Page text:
It is not for this court, sitting in diversity jurisdiction, to blaze a new trail where the footprints of the state courts point conspicuously in a contrary direction. In such a situation, a federal court must take state law as it exists: not as it might conceivably be, some day; nor even as it should be. And, once state law has been divined, this court must proceed to interpret and apply that law according to its tenor. Cantwell v. University of Massachusetts, 551 F.2d 879, 880 (1st Cir.1977). If the result is harsh,[6] change must be wrought by either the judicial or legislative branch of state government, so long as the Constitution and/or federal statutes are not implicated. Plaintiffs who seek out a federal forum in a diversity action should anticipate no more.

Since this court is of the opinion that the claims of the targeted plaintiffs would not be entertained in the courts of the state, this motion for summary judgment must be granted as to each and all of them. The remaining plaintiffs shall forthwith file a conformed fourth amended complaint limited to their claims, and each defendant shall, within ten days of the filing thereof, answer or otherwise respond.



[1] The sixteen are: Norma Anthony, Mary Jane Baker, Ann Marie Brander, Louise Elias, Mary Finger, Patricia Foley, Doris Fortune, Annette Hassell, Jean Lehmann, Rose Levin, Norma Marcaccio, Gladys Plummer, Doris Ramsay, Anna Saccoccia, Tamah Sadick, and Betty Steffens. These plaintiffs, collectively, are hereinafter referred to as the "targeted plaintiffs". The seven drug manufacturers are: Eli Lilly and Co., Abbott Laboratories, Merck, Sharp & Dohme, Schering Corp., E.L. Squibb & Sons, Inc., The Upjohn Co., and Burroughs Wellcome Co.

[2] Local Rule 12.1(a) (1) requires a party seeking to invoke the prophylaxsis of Fed.R.Civ.P. 56 to file a statement of facts as to which no genuine issue exists. The defendants have complied with this adjuration. Local Rule 12.1(a) (2) requires the party opposing the motion for summary judgment to file a statement of facts as to which controversy exists. Since the targeted plaintiffs have not filed such a counter-statement, the court deems the plaintiffs to have admitted the facts as set forth in the movants' statement of undisputed facts. Jerome I. Silverman, Inc. v. Lloyd's Underwriters, 422 F. Supp. 89, 91 (S.D.N.Y.1976); Fox v. Washington, 396 F. Supp. 504, 505 n. 2 (D.D.C.1975).

[3] There may, nevertheless, be some relevance which attaches to the allegations of increased risk, insofar as such enhancement may lead to fear which exhibits itself as actionable emotional distress. But, the key question remains: are the claims for emotional harm, given the facts of the case, actionable?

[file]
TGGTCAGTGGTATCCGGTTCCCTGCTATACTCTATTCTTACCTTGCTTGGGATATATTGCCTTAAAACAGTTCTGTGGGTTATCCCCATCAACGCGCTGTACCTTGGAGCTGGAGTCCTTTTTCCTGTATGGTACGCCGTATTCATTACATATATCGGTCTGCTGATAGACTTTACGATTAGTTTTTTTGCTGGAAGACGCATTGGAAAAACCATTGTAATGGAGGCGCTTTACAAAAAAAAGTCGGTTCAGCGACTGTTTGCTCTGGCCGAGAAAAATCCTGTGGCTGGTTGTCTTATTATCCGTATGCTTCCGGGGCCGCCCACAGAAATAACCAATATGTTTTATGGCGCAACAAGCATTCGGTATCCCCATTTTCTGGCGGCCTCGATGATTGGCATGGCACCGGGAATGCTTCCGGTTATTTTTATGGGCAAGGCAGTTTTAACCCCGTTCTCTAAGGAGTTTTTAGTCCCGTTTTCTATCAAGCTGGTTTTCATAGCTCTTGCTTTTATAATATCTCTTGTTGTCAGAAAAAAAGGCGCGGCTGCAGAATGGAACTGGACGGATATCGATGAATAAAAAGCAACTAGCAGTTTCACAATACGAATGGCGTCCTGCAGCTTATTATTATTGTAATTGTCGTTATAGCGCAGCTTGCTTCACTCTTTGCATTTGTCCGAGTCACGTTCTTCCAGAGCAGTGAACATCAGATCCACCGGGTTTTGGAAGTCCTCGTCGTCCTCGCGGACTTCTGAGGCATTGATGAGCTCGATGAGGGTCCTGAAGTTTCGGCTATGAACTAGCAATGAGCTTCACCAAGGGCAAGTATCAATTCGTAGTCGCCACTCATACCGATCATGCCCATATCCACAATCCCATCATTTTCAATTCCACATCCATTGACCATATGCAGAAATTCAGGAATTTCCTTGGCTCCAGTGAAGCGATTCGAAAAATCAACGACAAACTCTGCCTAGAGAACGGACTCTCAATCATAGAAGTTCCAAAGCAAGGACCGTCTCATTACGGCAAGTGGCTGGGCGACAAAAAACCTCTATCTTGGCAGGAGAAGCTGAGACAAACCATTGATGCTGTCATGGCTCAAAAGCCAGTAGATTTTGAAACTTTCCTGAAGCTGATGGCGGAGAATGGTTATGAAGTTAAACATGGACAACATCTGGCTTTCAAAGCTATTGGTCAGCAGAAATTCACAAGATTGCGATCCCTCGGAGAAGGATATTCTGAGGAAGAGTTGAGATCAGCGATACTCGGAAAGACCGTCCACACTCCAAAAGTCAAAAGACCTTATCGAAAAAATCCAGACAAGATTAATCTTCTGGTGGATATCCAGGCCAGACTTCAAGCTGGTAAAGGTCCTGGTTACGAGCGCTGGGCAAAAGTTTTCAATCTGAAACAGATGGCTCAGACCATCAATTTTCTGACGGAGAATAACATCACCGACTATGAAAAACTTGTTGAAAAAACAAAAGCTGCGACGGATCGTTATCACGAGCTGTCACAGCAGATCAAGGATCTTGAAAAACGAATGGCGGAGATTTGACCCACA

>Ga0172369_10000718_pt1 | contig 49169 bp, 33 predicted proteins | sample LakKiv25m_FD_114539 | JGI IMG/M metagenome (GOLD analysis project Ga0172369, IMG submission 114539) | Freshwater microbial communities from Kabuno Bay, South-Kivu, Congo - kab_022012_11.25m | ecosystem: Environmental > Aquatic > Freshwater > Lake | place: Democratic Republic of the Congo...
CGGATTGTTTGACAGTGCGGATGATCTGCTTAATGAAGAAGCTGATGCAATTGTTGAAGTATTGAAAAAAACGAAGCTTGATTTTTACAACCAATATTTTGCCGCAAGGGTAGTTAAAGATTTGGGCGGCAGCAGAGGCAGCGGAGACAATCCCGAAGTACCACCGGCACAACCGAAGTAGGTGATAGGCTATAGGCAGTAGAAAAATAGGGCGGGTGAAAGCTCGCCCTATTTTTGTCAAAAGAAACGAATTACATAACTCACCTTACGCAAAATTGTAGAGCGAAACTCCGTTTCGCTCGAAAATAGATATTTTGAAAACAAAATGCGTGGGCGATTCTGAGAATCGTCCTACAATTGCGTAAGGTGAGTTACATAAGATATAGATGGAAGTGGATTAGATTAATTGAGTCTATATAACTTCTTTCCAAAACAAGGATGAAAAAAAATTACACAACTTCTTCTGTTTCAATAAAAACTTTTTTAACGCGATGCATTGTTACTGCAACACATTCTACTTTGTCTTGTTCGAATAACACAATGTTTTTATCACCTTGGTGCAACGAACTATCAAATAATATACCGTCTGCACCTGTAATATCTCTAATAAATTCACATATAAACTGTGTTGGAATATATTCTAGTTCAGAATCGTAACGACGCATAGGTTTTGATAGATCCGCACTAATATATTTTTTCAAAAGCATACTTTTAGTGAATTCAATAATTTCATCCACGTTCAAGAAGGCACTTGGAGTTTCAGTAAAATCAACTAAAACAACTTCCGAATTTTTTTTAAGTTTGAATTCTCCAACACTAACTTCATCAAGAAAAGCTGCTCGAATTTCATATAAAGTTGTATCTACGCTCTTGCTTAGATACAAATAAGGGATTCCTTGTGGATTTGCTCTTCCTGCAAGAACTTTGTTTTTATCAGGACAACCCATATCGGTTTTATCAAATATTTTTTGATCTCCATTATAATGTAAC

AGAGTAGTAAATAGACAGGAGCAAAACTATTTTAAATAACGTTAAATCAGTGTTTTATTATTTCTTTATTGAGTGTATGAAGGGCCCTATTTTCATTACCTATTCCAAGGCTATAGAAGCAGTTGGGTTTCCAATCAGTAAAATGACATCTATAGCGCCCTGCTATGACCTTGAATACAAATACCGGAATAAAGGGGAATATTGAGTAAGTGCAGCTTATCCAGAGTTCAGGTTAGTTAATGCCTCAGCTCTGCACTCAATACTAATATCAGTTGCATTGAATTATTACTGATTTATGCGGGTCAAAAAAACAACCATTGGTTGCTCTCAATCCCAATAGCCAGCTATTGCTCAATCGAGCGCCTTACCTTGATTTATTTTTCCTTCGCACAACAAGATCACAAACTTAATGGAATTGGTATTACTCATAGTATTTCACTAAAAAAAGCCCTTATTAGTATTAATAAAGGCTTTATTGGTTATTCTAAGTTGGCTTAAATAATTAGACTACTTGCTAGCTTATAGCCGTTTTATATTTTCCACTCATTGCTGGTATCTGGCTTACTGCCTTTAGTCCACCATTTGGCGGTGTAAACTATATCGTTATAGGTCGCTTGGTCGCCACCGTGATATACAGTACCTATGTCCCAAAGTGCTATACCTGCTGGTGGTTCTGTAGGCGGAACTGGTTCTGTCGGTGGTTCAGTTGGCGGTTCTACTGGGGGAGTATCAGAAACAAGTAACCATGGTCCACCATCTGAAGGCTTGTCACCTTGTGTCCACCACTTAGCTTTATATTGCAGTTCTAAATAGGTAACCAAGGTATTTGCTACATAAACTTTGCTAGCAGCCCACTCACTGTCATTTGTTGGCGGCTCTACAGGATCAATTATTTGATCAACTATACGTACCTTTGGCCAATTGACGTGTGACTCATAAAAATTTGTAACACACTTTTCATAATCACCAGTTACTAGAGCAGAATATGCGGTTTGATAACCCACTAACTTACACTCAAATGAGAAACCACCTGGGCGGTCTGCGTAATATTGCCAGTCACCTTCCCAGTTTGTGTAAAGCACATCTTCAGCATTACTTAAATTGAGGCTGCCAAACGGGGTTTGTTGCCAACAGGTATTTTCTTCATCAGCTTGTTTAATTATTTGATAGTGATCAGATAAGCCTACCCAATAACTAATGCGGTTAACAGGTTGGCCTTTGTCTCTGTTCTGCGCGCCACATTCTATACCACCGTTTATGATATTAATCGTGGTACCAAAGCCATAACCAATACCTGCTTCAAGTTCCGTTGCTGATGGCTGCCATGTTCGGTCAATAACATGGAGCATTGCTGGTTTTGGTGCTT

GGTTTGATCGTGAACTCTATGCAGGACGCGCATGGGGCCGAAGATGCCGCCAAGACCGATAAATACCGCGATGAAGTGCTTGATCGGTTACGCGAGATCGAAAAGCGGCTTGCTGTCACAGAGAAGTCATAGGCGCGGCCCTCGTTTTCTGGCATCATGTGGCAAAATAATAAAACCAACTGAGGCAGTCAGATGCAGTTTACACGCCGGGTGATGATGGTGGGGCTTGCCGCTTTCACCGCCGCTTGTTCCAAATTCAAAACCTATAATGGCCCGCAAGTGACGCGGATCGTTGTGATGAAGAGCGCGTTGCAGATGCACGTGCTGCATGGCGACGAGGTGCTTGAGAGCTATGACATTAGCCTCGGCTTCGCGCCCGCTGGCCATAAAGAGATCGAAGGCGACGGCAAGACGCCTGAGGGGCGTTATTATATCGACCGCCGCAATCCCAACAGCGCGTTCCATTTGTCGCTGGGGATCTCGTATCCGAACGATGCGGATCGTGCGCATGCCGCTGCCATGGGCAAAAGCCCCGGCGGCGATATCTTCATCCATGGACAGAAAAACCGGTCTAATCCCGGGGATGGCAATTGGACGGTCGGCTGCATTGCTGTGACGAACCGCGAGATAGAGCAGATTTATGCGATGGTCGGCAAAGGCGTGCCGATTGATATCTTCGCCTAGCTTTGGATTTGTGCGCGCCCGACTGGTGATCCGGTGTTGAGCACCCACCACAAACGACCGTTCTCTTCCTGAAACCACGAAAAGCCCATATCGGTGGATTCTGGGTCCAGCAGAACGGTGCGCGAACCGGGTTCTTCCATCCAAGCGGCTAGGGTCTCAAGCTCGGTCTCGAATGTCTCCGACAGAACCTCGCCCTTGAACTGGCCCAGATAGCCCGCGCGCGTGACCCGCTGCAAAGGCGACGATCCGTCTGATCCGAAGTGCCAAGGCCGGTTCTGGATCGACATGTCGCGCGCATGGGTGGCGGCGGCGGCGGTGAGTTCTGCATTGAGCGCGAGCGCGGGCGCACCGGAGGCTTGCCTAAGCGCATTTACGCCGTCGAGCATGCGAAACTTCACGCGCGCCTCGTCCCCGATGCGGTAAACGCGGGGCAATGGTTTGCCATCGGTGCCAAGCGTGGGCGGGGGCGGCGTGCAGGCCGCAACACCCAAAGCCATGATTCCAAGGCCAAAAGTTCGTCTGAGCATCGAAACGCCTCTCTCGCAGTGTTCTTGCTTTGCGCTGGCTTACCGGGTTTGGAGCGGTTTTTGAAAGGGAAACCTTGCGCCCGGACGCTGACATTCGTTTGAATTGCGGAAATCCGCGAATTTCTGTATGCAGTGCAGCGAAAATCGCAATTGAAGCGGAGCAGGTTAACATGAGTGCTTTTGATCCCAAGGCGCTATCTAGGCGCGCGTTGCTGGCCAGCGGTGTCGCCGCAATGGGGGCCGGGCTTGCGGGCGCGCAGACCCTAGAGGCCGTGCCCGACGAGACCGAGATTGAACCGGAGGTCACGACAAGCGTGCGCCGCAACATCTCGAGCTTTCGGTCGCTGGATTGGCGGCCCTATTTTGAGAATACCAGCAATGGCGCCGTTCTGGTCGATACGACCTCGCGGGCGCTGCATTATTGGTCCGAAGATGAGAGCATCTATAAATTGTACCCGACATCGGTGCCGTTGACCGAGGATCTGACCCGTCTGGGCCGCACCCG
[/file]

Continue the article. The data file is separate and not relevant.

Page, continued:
[4] While the more common allusion is to "Pandora's box", it is apparently an erroneous one. Zeus, determined to avenge himself on Prometheus, presented this femme fatale to Epimethus (Prometheus' brother), first arming her with a jar containing all the evils of the world. After Epimethus foolishly accepted the gift, Pandora proceeded to open the jar, thereby loosing a full panoply of torments upon humanity. See R. Warner, Encyclopedia of World Mythology, 29-30 (1975).

[5] At the instance and request of the targeted plaintiffs, decision on this motion was withheld in order that the results of the Rhode Island General Assembly's, consideration of H.R. 83 H-5345 Sub. A might be known. That bill would have arguably had it become law eradicated the physical manifestation requirement. It failed of passage in the 1983 legislative session (now concluded). This is the type of "positive inaction", see Flood v. Kuhn, 407 U.S. 258, 283, 92 S. Ct. 2099, 2112, 32 L. Ed. 2d 728 (1972), which assists a court in divining that the legislature recognized the limitations of D'Ambra III and "clearly evinced a desire not to disapprove them legislatively." Id. at 284, 92 S. Ct. at 2112. The Rhode Island Supreme Court has frequently looked to such legislative acquiescence as a guidepost in the reaffirmation of its prior decisional law. See, e.g., Henry v. John W. Eshelman & Sons, 99 R.I. 518, 209 A.2d 46, 48 (1965).

[6] No suggestion should inhere that this court visualizes the result reached here as unfair or unjust. As noted in the text, prudential considerations and the heft of respectable authority converge to support the conclusion that these claims are not actionable.